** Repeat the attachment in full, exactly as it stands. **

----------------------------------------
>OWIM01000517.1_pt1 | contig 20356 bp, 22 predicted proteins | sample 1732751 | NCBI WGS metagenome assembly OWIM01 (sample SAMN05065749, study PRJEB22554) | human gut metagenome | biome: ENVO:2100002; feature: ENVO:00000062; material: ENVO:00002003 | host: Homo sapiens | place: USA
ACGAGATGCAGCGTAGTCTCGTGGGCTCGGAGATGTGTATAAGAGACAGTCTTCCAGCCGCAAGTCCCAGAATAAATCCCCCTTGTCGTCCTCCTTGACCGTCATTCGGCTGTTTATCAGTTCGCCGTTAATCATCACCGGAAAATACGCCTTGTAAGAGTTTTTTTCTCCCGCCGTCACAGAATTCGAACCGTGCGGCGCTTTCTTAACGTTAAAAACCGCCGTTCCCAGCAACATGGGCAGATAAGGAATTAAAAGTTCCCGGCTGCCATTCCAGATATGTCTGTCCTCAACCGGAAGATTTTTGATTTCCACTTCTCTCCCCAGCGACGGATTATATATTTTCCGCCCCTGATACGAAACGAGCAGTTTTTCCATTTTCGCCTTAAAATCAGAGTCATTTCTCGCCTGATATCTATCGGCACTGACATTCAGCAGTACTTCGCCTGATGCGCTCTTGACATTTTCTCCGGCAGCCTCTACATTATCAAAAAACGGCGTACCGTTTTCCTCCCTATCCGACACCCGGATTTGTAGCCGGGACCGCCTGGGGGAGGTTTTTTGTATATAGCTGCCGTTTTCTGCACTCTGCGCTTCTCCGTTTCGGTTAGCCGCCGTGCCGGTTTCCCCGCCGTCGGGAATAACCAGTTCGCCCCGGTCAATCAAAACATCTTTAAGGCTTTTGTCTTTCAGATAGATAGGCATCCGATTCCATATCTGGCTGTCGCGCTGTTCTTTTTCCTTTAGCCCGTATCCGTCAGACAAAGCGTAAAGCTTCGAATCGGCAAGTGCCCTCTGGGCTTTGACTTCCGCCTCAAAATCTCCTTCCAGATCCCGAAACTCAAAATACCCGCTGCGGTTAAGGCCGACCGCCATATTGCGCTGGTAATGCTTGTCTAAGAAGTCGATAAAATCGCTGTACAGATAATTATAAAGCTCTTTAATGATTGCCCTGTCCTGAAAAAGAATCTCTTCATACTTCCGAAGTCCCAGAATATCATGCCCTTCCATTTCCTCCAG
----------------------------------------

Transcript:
>OWIM01000517.1_pt1 | contig 20356 bp, 22 predicted proteins | sample 1732751 | NCBI WGS metagenome assembly OWIM01 (sample SAMN05065749, study PRJEB22554) | human gut metagenome | biome: ENVO:2100002; feature: ENVO:00000062; material: ENVO:00002003 | host: Homo sapiens | place: USA
ACGAGATGCAGCGTAGTCTCGTGGGCTCGGAGATGTGTATAAGAGACAGTCTTCCAGCCGCAAGTCCCAGAATAAATCCCCCTTGTCGTCCTCCTTGACCGTCATTCGGCTGTTTATCAGTTCGCCGTTAATCATCACCGGAAAATACGCCTTGTAAGAGTTTTTTTCTCCCGCCGTCACAGAATTCGAACCGTGCGGCGCTTTCTTAACGTTAAAAACCGCCGTTCCCAGCAACATGGGCAGATAAGGAATTAAAAGTTCCCGGCTGCCATTCCAGATATGTCTGTCCTCAACCGGAAGATTTTTGATTTCCACTTCTCTCCCCAGCGACGGATTATATATTTTCCGCCCCTGATACGAAACGAGCAGTTTTTCCATTTTCGCCTTAAAATCAGAGTCATTTCTCGCCTGATATCTATCGGCACTGACATTCAGCAGTACTTCGCCTGATGCGCTCTTGACATTTTCTCCGGCAGCCTCTACATTATCAAAAAACGGCGTACCGTTTTCCTCCCTATCCGACACCCGGATTTGTAGCCGGGACCGCCTGGGGGAGGTTTTTTGTATATAGCTGCCGTTTTCTGCACTCTGCGCTTCTCCGTTTCGGTTAGCCGCCGTGCCGGTTTCCCCGCCGTCGGGAATAACCAGTTCGCCCCGGTCAATCAAAACATCTTTAAGGCTTTTGTCTTTCAGATAGATAGGCATCCGATTCCATATCTGGCTGTCGCGCTGTTCTTTTTCCTTTAGCCCGTATCCGTCAGACAAAGCGTAAAGCTTCGAATCGGCAAGTGCCCTCTGGGCTTTGACTTCCGCCTCAAAATCTCCTTCCAGATCCCGAAACTCAAAATACCCGCTGCGGTTAAGGCCGACCGCCATATTGCGCTGGTAATGCTTGTCTAAGAAGTCGATAAAATCGCTGTACAGATAATTATAAAGCTCTTTAATGATTGCCCTGTCCTGAAAAAGAATCTCTTCATACTTCCGAAGTCCCAGAATATCATGCCCTTCCATTTCCTCCAG